Oscar Pistorius Murder Trial Continues
PRETORIA, South Africa – Olympic and Paralympic athlete Oscar Pistorius took the stand in his own defense Monday as his murder trial resumed in South African following a week-long break.
An emotional Pistorius began his testimony with an apology to the family of Reeva Steenkamp, the girlfriend the double-amputee runner fatally shot in his home on Valentine's Day 2013.
"There hasn't been a moment since this tragedy happened that I haven't thought about your family," Pistorius said, adding that he had wanted to protect Steenkamp. Pistorius also said he is taking anti-depressant medicine and that he has sometimes woken up in terror, suffering from panic attacks.
In its opening arguments, the defense called a pathologist in an effort to cast doubt on the prosecution's assertion that Steenkamp ate no more than two hours before the double-amputee runner killed her.
The testimony by Prof. Jan Botha was critical to the defense because Pistorius has claimed the couple was in his bedroom by 10 p.m. on Feb. 13, 2013, and any indication that they were awake much later could undermine the Olympian's account of the sequence of events. Pistorius fatally shot Steenkamp after 3 a.m. the next morning, saying he mistook her for an intruder in his home. The prosecution has argued that he intentionally killed her after an argument.
Pfizer Breast Cancer Drug
An experimental drug has shown encouraging results in treating advanced breast cancer in an early clinical trial, pharmaceutical giant Pfizer reported Sunday.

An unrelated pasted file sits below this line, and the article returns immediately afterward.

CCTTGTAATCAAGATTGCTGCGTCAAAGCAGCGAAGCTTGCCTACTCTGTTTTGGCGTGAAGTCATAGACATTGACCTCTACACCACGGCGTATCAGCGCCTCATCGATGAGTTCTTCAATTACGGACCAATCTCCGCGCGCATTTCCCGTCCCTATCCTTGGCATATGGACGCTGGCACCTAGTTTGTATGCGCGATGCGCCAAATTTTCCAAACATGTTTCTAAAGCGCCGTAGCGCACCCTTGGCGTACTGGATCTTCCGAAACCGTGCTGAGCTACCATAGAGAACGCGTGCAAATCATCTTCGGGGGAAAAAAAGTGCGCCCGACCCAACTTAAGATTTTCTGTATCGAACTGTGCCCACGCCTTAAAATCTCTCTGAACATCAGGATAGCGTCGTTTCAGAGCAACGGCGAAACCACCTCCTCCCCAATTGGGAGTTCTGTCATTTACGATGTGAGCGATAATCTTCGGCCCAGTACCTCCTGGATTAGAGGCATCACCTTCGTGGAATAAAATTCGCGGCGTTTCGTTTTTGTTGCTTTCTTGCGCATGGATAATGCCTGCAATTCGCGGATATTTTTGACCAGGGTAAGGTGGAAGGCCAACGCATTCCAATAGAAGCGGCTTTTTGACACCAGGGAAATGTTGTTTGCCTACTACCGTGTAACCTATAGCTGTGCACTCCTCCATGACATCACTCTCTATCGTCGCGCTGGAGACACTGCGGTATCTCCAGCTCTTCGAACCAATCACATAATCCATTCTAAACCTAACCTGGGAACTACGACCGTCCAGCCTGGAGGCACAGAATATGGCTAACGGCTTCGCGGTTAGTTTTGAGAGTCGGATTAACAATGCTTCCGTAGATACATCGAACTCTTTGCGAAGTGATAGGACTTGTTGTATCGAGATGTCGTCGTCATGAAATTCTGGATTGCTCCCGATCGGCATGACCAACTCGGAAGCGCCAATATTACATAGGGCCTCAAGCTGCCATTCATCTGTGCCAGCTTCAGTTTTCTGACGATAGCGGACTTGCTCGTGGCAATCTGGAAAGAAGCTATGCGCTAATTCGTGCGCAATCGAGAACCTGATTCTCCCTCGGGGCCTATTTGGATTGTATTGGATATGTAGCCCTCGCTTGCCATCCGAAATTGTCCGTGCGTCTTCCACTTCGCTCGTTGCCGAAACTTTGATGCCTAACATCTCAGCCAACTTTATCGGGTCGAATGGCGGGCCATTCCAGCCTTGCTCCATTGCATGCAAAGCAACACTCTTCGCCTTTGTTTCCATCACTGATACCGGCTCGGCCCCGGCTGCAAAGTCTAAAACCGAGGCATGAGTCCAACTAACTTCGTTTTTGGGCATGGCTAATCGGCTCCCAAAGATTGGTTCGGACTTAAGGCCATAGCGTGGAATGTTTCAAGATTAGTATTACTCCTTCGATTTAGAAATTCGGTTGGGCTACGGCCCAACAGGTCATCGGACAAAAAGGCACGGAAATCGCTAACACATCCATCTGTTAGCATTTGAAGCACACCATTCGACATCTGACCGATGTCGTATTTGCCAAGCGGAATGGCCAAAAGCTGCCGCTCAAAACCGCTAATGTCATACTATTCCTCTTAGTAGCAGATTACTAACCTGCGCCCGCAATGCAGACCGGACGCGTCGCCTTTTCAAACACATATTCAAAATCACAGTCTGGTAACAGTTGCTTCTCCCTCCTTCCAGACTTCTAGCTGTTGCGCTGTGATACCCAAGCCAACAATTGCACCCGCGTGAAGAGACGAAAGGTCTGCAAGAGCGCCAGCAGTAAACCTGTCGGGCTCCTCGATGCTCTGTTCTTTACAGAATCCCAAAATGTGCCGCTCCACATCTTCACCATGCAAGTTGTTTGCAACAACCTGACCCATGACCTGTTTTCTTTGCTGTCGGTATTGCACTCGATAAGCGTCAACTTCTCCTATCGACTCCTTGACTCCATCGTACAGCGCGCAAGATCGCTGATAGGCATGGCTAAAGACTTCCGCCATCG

Pfizer, the world's second largest drugmaker, said the drug prevented breast cancer from worsening for 20.2 months in a trial involving 165 patients. Current medications do so for 10.2 months. The drug, known as palbociclib, is among a new class of cancer drugs that target specific proteins to block tumors.
The outcome wasn't as positive as some initial results reported earlier in the tests, said University of Michigan business professor Erik Gordon, who studies the biomedical industry but isn't affiliated with the trial.
But, he added, "there's been a lot of hope surrounding this class of cancer drugs, and this keeps that hope alive."
Wall Street analysts have been closely watching the tests given the potential market for palbociclib. Breast cancer is the most common cancer to strike women.
"It's good news, but some investors are disappointed, because they expected more," Gordon said. In earlier results, the drug had kept the cancer from worsening for 18 additional months, rather than 10.